Small pipes should be insulated with cylindrical half-sections of insulation with flexible cell material. Large pipes can also be insulated with flexible material. If access to pipes for servicing is required, rigid insulation offers an advantage.

Fittings such as elbows, valves, and tees should be insulated with preformed fitting insulation, fabricated fitting insulation, individual pieces cut from sectional, straight pipe insulation, or insulating cements.

Insulate Storage Tanks and Water Heaters

The heat loss from hot water storage tanks is a significant portion of the total water heating load. This heat loss must be continuously offset by a supply of heat to maintain the hot water at its temperature setpoint.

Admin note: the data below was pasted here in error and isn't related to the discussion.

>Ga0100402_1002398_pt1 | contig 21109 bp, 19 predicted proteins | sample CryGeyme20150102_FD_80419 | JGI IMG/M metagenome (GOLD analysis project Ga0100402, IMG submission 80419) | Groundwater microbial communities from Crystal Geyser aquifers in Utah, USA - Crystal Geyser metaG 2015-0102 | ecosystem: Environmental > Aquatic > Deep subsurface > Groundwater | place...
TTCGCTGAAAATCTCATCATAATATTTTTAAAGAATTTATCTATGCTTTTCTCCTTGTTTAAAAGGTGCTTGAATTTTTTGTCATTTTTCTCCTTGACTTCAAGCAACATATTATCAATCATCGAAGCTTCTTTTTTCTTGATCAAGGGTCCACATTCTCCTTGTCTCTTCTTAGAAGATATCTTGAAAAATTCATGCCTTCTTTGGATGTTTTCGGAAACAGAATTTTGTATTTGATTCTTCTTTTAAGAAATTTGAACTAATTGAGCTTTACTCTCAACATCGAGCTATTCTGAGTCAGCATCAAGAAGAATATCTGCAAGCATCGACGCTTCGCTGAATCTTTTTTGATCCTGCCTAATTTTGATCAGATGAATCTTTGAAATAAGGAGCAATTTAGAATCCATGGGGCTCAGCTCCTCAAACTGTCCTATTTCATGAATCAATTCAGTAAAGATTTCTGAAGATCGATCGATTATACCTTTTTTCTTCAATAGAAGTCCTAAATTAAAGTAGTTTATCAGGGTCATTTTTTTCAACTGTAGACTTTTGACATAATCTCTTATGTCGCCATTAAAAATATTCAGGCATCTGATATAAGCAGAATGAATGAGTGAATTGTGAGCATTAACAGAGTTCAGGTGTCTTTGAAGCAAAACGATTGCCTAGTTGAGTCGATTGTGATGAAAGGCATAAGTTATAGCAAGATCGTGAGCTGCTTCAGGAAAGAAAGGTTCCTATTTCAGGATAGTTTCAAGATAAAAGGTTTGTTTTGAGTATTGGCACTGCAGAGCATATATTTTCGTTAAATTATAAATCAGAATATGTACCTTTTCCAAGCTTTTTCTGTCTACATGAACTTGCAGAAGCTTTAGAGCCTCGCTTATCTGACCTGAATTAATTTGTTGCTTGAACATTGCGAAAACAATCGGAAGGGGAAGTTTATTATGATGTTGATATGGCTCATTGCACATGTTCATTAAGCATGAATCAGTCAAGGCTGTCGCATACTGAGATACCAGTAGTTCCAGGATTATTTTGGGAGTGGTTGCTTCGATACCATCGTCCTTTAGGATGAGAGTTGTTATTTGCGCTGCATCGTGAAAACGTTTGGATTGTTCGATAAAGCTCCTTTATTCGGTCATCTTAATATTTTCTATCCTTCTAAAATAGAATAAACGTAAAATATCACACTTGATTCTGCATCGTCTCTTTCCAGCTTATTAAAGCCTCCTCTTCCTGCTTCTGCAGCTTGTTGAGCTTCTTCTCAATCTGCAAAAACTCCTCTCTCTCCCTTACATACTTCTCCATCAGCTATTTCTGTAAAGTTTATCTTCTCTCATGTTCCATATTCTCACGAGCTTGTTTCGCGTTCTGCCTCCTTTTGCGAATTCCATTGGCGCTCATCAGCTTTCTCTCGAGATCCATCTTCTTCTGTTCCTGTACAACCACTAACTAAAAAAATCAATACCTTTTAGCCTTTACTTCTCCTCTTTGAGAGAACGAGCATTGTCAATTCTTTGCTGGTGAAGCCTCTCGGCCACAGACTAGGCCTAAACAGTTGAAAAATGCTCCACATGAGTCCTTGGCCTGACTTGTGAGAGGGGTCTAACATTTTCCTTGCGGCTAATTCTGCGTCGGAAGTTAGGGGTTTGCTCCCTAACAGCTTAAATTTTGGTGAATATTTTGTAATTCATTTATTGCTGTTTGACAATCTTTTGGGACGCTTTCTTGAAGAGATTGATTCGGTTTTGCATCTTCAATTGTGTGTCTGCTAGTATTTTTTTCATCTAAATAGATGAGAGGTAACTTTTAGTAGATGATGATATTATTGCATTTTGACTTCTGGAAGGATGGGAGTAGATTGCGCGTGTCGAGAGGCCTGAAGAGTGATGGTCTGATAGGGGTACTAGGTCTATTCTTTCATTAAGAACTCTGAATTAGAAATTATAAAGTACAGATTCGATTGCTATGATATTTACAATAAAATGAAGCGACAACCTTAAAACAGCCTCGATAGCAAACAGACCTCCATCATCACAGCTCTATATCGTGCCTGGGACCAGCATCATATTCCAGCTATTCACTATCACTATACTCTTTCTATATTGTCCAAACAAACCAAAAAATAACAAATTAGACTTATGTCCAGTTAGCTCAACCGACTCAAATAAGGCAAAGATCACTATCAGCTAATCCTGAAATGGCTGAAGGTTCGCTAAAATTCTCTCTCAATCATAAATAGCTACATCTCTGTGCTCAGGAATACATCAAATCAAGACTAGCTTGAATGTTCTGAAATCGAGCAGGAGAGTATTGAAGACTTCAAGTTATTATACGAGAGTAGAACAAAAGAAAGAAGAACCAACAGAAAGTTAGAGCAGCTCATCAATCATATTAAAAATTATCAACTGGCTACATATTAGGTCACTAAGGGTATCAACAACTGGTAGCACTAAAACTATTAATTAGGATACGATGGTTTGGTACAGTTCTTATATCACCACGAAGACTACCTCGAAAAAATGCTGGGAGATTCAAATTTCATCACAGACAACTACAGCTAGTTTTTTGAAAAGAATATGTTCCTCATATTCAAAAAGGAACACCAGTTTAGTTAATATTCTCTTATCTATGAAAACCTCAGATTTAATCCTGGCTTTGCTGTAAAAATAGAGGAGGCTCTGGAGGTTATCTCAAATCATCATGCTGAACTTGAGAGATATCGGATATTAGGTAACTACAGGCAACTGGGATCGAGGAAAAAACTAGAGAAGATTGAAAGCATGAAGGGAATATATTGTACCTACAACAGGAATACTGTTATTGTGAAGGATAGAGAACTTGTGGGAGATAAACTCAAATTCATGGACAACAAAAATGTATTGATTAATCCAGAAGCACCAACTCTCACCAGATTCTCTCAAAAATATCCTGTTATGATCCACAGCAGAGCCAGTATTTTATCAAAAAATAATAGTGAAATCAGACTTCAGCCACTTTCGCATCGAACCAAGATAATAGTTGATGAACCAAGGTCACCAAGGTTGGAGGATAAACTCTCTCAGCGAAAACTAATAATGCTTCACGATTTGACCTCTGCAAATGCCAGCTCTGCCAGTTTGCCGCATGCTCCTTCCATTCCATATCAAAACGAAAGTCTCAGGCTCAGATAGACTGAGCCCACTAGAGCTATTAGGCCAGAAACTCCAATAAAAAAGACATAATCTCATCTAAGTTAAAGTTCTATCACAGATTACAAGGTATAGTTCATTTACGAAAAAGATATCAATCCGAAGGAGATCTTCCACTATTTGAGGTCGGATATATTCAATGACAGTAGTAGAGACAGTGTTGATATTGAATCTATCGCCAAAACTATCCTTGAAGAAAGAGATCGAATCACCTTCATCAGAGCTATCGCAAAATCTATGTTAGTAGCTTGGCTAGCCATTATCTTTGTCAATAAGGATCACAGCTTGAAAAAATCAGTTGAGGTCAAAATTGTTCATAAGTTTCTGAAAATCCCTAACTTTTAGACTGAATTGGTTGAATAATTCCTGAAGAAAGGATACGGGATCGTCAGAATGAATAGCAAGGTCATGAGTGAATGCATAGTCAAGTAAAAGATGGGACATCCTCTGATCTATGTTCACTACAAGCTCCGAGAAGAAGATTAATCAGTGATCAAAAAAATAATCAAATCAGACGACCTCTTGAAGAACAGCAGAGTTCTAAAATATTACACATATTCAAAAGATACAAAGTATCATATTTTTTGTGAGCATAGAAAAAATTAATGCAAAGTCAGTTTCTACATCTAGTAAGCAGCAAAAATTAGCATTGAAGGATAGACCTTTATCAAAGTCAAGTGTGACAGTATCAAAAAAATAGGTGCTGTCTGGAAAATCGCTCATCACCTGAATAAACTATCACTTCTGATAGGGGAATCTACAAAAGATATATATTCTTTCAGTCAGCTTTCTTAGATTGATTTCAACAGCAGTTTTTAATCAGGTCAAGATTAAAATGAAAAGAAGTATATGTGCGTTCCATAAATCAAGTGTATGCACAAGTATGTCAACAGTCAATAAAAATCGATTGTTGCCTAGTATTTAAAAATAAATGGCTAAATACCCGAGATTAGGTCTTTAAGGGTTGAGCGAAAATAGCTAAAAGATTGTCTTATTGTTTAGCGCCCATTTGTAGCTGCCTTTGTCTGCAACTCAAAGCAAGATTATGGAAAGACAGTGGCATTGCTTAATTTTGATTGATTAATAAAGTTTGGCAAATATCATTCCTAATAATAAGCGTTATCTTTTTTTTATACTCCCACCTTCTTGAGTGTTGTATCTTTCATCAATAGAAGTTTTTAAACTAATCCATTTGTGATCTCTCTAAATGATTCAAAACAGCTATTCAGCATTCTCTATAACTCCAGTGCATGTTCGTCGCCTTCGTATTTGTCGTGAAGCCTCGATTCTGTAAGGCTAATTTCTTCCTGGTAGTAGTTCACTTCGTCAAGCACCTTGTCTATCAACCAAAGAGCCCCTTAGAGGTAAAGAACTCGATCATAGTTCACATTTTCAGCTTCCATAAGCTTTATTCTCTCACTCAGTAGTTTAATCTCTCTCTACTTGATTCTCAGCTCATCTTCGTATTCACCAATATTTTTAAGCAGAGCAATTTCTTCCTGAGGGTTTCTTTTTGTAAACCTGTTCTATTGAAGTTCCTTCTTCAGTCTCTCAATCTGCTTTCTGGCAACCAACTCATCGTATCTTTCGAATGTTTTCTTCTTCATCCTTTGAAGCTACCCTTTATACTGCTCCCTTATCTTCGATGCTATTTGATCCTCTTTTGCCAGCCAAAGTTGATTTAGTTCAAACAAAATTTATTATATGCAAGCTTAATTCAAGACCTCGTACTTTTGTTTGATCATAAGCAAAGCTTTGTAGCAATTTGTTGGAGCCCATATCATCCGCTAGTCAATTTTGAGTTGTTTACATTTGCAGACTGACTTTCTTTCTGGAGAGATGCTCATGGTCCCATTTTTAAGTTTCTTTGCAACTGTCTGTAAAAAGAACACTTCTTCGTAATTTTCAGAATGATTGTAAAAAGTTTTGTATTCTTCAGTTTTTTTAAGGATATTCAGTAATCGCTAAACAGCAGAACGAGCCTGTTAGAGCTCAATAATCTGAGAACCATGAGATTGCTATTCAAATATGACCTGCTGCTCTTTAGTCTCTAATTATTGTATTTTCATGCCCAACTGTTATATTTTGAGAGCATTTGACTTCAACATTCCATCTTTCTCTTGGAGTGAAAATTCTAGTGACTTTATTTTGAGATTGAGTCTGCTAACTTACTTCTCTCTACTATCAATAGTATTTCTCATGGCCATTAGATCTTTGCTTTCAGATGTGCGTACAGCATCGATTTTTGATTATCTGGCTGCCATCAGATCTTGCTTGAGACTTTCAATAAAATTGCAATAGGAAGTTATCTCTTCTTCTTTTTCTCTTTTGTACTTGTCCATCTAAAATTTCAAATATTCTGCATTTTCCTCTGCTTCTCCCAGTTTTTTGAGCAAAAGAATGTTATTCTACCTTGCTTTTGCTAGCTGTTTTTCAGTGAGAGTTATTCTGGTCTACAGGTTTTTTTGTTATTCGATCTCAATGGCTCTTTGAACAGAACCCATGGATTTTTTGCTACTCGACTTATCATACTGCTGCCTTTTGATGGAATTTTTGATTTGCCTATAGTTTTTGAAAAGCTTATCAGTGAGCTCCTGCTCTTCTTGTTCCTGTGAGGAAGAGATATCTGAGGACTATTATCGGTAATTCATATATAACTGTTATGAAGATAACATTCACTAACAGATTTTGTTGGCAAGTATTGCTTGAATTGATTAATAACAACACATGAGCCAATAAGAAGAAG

To reduce these losses and save money, cover bare storage tanks and external heaters with at least 3 inches of insulation (thermal resistance R-10). Apply additional insulation up to 3 inches to tanks that are not sufficiently insulated. Replace or repair all torn or missing insulation as required. In the case of storage-type heaters with factory insulation jackets, add an additional layer of insulation.

Install Energy-Efficient Water Heating Systems

Decentralized, local heaters can be used to minimize distribution losses. Using separate water heaters may allow for the central plant to be shut down when not in use. Ensuring proper selection and operation can minimize energy waste from recirculation pumps. Finally, heat pump water heaters and solar water heating systems can further improve efficiency by reducing water heating costs where appropriate. In buildings using a central water-cooled chiller, it is possible to use the cooling tower to recapture heat to preheat supply water.

Install Energy-Efficient Recirculation Pumps